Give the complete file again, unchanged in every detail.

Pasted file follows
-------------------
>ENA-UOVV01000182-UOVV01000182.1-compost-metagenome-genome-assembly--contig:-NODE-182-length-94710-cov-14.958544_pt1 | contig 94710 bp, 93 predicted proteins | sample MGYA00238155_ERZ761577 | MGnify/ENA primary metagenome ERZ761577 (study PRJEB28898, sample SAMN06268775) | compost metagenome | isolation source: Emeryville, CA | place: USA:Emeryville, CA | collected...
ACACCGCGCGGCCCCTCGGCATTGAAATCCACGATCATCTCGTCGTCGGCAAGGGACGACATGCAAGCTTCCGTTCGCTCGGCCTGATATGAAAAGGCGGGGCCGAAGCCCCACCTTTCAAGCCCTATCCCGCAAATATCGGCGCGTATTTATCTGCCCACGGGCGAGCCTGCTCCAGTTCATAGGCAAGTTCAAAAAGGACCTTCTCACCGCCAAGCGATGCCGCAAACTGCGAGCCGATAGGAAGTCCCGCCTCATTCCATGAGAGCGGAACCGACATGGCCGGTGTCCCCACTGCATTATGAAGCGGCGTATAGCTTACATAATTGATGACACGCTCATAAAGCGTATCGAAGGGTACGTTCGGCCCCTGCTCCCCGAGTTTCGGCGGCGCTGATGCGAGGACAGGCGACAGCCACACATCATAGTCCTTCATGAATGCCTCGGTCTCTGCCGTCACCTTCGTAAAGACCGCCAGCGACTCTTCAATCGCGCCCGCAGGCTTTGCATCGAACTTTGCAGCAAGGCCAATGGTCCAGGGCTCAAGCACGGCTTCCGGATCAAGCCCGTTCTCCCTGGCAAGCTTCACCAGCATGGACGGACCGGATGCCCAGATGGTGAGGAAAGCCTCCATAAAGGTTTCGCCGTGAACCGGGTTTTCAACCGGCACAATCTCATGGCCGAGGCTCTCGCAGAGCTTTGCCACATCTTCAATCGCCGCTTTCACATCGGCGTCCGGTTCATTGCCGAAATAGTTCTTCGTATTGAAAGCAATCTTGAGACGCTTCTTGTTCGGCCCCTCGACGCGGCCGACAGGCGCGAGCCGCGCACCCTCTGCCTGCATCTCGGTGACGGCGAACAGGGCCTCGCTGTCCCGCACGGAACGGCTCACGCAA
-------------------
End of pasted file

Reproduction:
>ENA-UOVV01000182-UOVV01000182.1-compost-metagenome-genome-assembly--contig:-NODE-182-length-94710-cov-14.958544_pt1 | contig 94710 bp, 93 predicted proteins | sample MGYA00238155_ERZ761577 | MGnify/ENA primary metagenome ERZ761577 (study PRJEB28898, sample SAMN06268775) | compost metagenome | isolation source: Emeryville, CA | place: USA:Emeryville, CA | collected...
ACACCGCGCGGCCCCTCGGCATTGAAATCCACGATCATCTCGTCGTCGGCAAGGGACGACATGCAAGCTTCCGTTCGCTCGGCCTGATATGAAAAGGCGGGGCCGAAGCCCCACCTTTCAAGCCCTATCCCGCAAATATCGGCGCGTATTTATCTGCCCACGGGCGAGCCTGCTCCAGTTCATAGGCAAGTTCAAAAAGGACCTTCTCACCGCCAAGCGATGCCGCAAACTGCGAGCCGATAGGAAGTCCCGCCTCATTCCATGAGAGCGGAACCGACATGGCCGGTGTCCCCACTGCATTATGAAGCGGCGTATAGCTTACATAATTGATGACACGCTCATAAAGCGTATCGAAGGGTACGTTCGGCCCCTGCTCCCCGAGTTTCGGCGGCGCTGATGCGAGGACAGGCGACAGCCACACATCATAGTCCTTCATGAATGCCTCGGTCTCTGCCGTCACCTTCGTAAAGACCGCCAGCGACTCTTCAATCGCGCCCGCAGGCTTTGCATCGAACTTTGCAGCAAGGCCAATGGTCCAGGGCTCAAGCACGGCTTCCGGATCAAGCCCGTTCTCCCTGGCAAGCTTCACCAGCATGGACGGACCGGATGCCCAGATGGTGAGGAAAGCCTCCATAAAGGTTTCGCCGTGAACCGGGTTTTCAACCGGCACAATCTCATGGCCGAGGCTCTCGCAGAGCTTTGCCACATCTTCAATCGCCGCTTTCACATCGGCGTCCGGTTCATTGCCGAAATAGTTCTTCGTATTGAAAGCAATCTTGAGACGCTTCTTGTTCGGCCCCTCGACGCGGCCGACAGGCGCGAGCCGCGCACCCTCTGCCTGCATCTCGGTGACGGCGAACAGGGCCTCGCTGTCCCGCACGGAACGGCTCACGCAA